Gov. Lujan Grisham announces additional appointments
SANTA FE — Gov. Michelle Lujan Grisham announced additional Cabinet and executive branch appointments Monday.
The governor announced the following appointees:
—Brian Blalock: Children, Youth and Families Department
—Pam Coleman: State Personnel Office
—James Kenney: Environment Department
—Kathy Kunkel: Department of Health
—Mark Shea: Department of Public Safety
“This is an incredible group of talented, dedicated professionals, and I’m honored by their willingness to come do this important work with us,” Gov. Lujan Grisham said. “Each of these agencies is essential to our mission of transforming this state, from public safety in our communities to child well-being, environmental stewardship, professional organizational management within the state and improved health outcomes. These tremendous leaders will be on the front lines of that work.”
Brian Blalock is the law and policy director at Tipping Point Community, a Bay Area nonprofit that works to educate, employ, house and support impoverished residents. A lecturer on youth law and policy at Stanford Law School, Blalock co-founded and co-directed a $100 million initiative targeting chronic youth homelessness in San Francisco through public sector research and development and has worked directly on state and local legislation on foster care, juvenile justice and youth homelessness. At Bay Area Legal Aid, which provides low-income people with free civil legal assistance, Blalock founded and directed the Youth Justice Project, providing direct representation for at-risk youth, and co-founded the Alameda County Collaborative Court, a specialty juvenile mental health court. Blalock was the co-founder of the YPACT Youth Leadership Program at the Brigham and Women’s Hospital in Cambridge, Mass., developing curriculum for at-risk youth focusing on harm reduction and youth development. He has been a teacher training instructor at Harvard’s Phillips Brooks House and an English and social studies teacher in the Bronx. Blalock earned a bachelor’s degree from James Madison University, a master’s of theological studies from Harvard University, a master’s of South Asian studies from Columbia University and a law degree from Stanford.
Pam Coleman worked in various White House roles in the administration of President Barack Obama. Coleman was special assistant to the president for leadership development; a special assistant for energy and the environment; and served as the director of the outreach and recruitment team in the presidential personnel office. Before that, Coleman was the White House liaison for the U.S. Department of Homeland Security. In New Mexico, she spent three years with Organizing for America, rising to the position of state director and general election director in 2012, the only person nationally to hold both roles at once. Coleman has spent time as a self-employed management and business consultant, serving the nonprofit, private, government and academic sectors, and has served as vice president and general counsel of Gordon’s Pies. She earned a law degree cum laude from New York Law School.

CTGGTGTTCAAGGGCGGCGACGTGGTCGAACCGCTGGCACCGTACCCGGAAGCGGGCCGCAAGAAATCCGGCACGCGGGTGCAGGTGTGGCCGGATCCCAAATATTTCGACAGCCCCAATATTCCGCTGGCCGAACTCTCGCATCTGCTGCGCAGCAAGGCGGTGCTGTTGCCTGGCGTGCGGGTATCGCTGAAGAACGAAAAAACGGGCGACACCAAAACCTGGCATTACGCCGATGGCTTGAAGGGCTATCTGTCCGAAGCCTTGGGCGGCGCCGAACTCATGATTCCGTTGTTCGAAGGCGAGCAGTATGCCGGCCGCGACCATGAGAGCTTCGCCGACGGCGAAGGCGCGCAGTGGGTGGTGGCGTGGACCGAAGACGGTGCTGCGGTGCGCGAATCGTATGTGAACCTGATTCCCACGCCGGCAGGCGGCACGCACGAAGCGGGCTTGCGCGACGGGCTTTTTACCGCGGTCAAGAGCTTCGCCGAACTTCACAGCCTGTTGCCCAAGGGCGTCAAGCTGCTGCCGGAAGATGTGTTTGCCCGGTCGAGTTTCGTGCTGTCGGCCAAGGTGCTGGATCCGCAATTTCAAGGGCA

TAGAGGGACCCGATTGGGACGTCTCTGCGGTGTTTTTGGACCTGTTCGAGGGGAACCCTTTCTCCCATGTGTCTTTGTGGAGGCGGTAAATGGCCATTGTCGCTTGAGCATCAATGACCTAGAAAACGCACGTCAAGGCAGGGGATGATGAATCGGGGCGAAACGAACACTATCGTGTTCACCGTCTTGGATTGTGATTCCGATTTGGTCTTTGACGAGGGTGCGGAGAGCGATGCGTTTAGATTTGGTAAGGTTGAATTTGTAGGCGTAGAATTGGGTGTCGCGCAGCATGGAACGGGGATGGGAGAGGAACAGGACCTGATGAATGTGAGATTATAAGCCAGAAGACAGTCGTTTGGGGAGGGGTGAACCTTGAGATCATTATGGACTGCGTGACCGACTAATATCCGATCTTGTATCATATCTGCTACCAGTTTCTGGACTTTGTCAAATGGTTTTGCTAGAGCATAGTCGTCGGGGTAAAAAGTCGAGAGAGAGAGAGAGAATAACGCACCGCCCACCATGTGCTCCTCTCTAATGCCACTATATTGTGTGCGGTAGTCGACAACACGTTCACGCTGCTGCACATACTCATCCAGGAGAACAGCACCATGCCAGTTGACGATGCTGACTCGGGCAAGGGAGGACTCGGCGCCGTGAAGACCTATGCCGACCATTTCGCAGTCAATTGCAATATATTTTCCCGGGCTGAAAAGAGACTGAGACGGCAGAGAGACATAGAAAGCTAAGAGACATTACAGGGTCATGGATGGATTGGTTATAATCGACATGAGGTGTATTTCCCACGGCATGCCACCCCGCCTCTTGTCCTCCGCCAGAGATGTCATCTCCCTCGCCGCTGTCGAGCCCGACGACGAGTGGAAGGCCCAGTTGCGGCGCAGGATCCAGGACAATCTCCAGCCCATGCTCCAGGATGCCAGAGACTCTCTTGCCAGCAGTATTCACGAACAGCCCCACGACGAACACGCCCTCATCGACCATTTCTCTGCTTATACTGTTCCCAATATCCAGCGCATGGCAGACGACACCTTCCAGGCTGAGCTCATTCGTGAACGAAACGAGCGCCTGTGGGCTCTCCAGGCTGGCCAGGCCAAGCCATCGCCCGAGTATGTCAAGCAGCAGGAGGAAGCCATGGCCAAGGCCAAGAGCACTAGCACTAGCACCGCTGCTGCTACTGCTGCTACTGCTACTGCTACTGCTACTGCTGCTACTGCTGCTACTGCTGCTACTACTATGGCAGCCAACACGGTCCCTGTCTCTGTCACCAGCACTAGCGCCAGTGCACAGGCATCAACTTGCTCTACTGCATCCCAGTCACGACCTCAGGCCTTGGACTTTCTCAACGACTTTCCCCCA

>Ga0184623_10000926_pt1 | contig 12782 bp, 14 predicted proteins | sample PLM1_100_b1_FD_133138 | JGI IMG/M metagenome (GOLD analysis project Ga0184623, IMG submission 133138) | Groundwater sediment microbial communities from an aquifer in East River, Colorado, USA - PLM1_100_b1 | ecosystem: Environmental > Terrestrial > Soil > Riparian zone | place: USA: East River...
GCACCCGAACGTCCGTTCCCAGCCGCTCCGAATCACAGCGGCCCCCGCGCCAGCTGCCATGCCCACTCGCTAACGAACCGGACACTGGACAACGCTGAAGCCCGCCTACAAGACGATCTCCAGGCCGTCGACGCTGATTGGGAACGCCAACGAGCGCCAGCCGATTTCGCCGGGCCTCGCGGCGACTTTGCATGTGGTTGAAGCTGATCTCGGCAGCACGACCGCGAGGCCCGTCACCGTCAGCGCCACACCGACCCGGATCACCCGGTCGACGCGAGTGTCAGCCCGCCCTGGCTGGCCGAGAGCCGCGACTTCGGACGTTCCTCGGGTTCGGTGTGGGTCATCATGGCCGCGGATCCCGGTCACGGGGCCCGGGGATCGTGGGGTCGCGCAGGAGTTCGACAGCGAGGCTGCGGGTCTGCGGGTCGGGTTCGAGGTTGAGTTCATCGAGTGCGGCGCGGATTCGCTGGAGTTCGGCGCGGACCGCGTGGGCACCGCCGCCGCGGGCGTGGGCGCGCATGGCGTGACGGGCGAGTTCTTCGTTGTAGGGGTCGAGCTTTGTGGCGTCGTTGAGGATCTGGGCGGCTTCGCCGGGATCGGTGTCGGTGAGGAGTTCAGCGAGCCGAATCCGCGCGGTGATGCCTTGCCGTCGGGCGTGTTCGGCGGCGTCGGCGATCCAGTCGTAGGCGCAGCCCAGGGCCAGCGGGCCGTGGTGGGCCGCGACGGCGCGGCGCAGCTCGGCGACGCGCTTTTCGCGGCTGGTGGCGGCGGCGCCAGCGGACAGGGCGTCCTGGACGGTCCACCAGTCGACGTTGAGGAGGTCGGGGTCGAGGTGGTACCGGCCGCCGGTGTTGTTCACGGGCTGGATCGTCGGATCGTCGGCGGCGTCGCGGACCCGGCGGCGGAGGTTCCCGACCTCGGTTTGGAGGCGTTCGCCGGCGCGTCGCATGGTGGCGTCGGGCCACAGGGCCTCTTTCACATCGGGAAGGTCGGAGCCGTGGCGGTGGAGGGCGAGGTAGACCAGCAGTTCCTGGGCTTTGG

James Kenney has spent more than 21 years across two stints at the Environmental Protection Agency, most recently as senior policy advisor for oil and gas. In that role, he has worked with senior agency leadership and designed strategies to support environmentally responsible development of oil and natural gas resources while working with states, tribes, federal agencies and industries on regulatory and policy matters. Kenney has also served as a senior environmental engineer at the EPA, leading both civil and criminal investigations related to the Clean Air Act, the Clean Water Act, the Resource Conservation and Recovery Act and other EPA statutes and regulations as well as developing strategic compliance and enforcement approaches on oil and natural gas exploration. He has also served as an EPA ozone program manager in Denver and been a senior environmental engineer at McCoy and Associates, an environmental engineering firm in Denver, as well as a consultant at the U.S. Department of Justice. Kenney holds both bachelor’s and master’s degrees in environmental engineering from Temple University.